Another day, another trade rumor.
Philadelphia Inquirer 76ers beat writer Keith Pompey wrote the Detroit Pistons, Cleveland Cavaliers and Indiana Pacers have “made inquiries” about the availability of forward Tobias Harris in a Wednesday article.
“The Detroit Pistons, Cleveland Cavaliers, and Indiana Pacers have made inquiries about Harris’ availability, according to a source,” Pompey wrote,” Looking to add a veteran player, the Pacers are showing the most interest in the 10-year veteran.
“However, another source said the Sixers will only make a deal that would be hard to pass up. As a result, teams around the league believe the Sixers are overvaluing Harris and asking for ‘outrageous packages in return,’ sources say.”
Harris, a 12-year NBA veteran, has played in 827 games since he was first selected with the 19th pick in the 2011 NBA Draft. During his time with five NBA franchises, he has earned comfortable averages of 16.2 points, 6.1 rebounds and 2.3 assists per game. The former Tennessee Volunteer signed a 5-year, $180 million contract to remain with the Sixers after he was traded from the Los Angeles Clippers in 2019.
Cleveland needs a player who can at least be a short-term answer to its questions at the small forward. Though it was able to narrow its search for the solidified starter to forward Isaac Okoro and guard Caris LeVert by the start of the NBA playoffs, it couldn’t make up its mind for all five games against the New York Knicks.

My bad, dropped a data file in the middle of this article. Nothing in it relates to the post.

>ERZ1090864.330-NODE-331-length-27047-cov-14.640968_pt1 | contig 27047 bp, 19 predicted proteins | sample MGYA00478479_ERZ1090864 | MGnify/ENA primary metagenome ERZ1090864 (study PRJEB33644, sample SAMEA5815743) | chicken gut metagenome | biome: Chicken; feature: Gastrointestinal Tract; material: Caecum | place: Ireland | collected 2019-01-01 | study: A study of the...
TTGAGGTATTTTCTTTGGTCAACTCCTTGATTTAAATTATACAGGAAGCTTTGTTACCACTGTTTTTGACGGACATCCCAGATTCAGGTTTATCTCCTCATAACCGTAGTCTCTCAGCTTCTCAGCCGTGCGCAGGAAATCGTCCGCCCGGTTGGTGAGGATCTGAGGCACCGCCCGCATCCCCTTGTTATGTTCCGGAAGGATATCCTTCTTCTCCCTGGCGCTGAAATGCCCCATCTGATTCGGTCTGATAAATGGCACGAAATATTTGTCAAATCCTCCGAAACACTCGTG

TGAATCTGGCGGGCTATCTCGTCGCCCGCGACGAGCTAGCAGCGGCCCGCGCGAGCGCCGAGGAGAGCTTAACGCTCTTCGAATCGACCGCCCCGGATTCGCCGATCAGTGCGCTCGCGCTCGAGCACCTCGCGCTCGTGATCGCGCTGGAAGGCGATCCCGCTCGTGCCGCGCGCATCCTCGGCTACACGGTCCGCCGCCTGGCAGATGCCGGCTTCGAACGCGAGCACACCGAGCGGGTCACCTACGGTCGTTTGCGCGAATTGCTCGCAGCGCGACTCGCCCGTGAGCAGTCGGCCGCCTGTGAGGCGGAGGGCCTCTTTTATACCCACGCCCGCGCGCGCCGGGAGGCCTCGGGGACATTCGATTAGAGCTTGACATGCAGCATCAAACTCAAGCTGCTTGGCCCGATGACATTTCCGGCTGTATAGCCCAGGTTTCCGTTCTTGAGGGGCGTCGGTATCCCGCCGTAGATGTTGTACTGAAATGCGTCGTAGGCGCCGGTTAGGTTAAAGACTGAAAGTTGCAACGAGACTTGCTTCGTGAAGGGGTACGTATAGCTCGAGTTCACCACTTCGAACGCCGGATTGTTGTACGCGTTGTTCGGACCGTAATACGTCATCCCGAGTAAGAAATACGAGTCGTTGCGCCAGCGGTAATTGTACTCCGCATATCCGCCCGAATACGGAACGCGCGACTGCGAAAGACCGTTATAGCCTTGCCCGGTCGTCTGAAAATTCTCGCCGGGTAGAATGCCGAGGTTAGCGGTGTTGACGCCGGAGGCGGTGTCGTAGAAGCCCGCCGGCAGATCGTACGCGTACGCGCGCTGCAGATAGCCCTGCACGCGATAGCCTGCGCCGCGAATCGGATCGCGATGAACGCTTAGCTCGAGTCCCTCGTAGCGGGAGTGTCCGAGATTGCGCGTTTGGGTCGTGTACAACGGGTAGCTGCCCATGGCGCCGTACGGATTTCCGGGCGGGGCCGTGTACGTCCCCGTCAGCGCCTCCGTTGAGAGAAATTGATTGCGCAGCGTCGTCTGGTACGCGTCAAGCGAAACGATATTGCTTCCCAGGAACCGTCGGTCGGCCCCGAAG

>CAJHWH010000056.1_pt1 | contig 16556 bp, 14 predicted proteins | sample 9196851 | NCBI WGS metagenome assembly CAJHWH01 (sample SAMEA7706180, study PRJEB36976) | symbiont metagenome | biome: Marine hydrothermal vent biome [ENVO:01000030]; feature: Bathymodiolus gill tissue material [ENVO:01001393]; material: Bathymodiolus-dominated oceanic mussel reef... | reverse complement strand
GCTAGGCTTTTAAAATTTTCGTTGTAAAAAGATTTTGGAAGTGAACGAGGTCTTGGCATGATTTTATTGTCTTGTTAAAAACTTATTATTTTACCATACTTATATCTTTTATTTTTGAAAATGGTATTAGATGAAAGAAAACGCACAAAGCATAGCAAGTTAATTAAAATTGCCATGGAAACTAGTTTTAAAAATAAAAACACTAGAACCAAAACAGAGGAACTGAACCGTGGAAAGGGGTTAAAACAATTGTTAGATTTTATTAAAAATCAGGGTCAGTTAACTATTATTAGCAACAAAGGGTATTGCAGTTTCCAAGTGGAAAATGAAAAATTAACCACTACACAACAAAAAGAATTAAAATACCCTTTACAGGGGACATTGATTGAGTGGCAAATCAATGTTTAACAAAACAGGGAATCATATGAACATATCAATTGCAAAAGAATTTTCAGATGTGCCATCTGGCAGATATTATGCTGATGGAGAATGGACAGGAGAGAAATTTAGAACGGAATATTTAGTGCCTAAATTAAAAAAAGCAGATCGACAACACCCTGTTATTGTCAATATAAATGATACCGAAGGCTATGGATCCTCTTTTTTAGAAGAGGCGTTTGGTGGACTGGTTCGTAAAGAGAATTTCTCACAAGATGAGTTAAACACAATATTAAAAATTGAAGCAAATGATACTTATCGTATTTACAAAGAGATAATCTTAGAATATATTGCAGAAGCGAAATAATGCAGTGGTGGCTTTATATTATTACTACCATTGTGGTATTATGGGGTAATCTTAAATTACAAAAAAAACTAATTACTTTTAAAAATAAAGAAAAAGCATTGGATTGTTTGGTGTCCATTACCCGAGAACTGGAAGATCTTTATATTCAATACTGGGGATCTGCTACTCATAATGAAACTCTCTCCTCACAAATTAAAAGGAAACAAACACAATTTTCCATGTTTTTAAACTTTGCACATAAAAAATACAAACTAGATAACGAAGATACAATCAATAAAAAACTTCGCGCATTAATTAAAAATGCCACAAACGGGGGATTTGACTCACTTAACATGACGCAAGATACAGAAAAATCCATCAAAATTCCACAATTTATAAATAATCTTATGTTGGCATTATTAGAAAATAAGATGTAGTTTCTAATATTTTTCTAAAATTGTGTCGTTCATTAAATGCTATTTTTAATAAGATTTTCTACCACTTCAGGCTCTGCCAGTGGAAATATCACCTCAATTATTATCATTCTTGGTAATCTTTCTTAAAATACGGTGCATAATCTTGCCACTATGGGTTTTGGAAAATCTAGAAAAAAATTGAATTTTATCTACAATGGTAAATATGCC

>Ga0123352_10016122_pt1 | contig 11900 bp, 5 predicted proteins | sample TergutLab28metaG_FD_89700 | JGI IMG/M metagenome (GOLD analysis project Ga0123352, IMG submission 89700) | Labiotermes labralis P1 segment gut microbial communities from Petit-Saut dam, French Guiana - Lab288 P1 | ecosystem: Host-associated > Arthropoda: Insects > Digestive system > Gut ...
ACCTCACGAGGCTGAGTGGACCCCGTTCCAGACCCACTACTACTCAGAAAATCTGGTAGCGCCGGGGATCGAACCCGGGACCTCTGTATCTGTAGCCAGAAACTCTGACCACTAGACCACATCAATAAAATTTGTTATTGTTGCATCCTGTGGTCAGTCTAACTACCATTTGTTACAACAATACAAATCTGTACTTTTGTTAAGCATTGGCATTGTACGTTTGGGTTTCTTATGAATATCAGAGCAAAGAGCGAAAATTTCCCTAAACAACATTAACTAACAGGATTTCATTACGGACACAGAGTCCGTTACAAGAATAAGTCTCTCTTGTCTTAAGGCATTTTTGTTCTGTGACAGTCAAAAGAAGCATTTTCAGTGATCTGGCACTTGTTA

But would Harris be worth the “outrageous package” the 76ers are looking for? And, even if he were, would the Cavs be able to afford it?
The Asking Price
Harris will have a $39.3 million cap hit for the 2023-24 season.
That alone should be enough to convince the Cavs to steer clear of the 30-year-old forward.
Harris will be in the final year of the contract he signed to stay in Philadelphia. He will become an unrestricted free agent in 2024. He earned an average of $36 million throughout his five-year contract, peaking at the lofty cap hit he will make next season.
Harris averaged 14.7 points, 5.7 rebounds and 2.5 assists per game last season for the Sixers. He played in all seven matchups of the team’s seven-game series against the Boston Celtics in the Eastern Conference semi-finals, earning 12.4 points and 6.4 rebounds in 36.7 minutes played per contest.
Cleveland already has a few larger contracts to account for next season.
10 players at least have the option of returning for the Cavaliers next season. Guard Donovan Mitchell’s contract will have a $33.2 million cap hit, while center Jarrett Allen’s is valued at $20 million. Guard Darius Garland agreed to a five-year, $193 million contract that could be worth up to $231 million with the Cavs last July.
That’s not to say the Cavs are in a terrible financial situation.
The total cap hits of all 10 players, including Spotrac’s $34 million estimation for Garland and the non-guaranteed deals of three players, add up to just under $127.47 million. The figure puts them below the NBA’s new luxury tax threshold of $165 million. The NBA’s salary cap is projected to be $136 million, according to a Wednesday tweet from Spotrac contributor Keith Smith.